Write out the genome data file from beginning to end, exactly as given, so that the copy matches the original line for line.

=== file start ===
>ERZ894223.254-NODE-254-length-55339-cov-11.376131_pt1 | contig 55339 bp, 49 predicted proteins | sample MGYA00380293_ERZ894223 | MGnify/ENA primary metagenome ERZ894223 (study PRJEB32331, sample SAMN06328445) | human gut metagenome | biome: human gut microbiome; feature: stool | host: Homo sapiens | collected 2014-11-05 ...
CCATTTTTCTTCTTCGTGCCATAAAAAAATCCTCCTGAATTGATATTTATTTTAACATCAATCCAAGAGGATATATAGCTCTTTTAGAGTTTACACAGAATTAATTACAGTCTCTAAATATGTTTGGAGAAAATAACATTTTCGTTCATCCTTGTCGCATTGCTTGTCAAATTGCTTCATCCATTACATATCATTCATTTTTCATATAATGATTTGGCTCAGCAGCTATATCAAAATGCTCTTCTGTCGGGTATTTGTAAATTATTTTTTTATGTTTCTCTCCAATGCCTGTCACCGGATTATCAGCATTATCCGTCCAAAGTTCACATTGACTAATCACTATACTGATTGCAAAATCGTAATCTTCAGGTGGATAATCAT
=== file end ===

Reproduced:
>ERZ894223.254-NODE-254-length-55339-cov-11.376131_pt1 | contig 55339 bp, 49 predicted proteins | sample MGYA00380293_ERZ894223 | MGnify/ENA primary metagenome ERZ894223 (study PRJEB32331, sample SAMN06328445) | human gut metagenome | biome: human gut microbiome; feature: stool | host: Homo sapiens | collected 2014-11-05 ...
CCATTTTTCTTCTTCGTGCCATAAAAAAATCCTCCTGAATTGATATTTATTTTAACATCAATCCAAGAGGATATATAGCTCTTTTAGAGTTTACACAGAATTAATTACAGTCTCTAAATATGTTTGGAGAAAATAACATTTTCGTTCATCCTTGTCGCATTGCTTGTCAAATTGCTTCATCCATTACATATCATTCATTTTTCATATAATGATTTGGCTCAGCAGCTATATCAAAATGCTCTTCTGTCGGGTATTTGTAAATTATTTTTTTATGTTTCTCTCCAATGCCTGTCACCGGATTATCAGCATTATCCGTCCAAAGTTCACATTGACTAATCACTATACTGATTGCAAAATCGTAATCTTCAGGTGGATAATCAT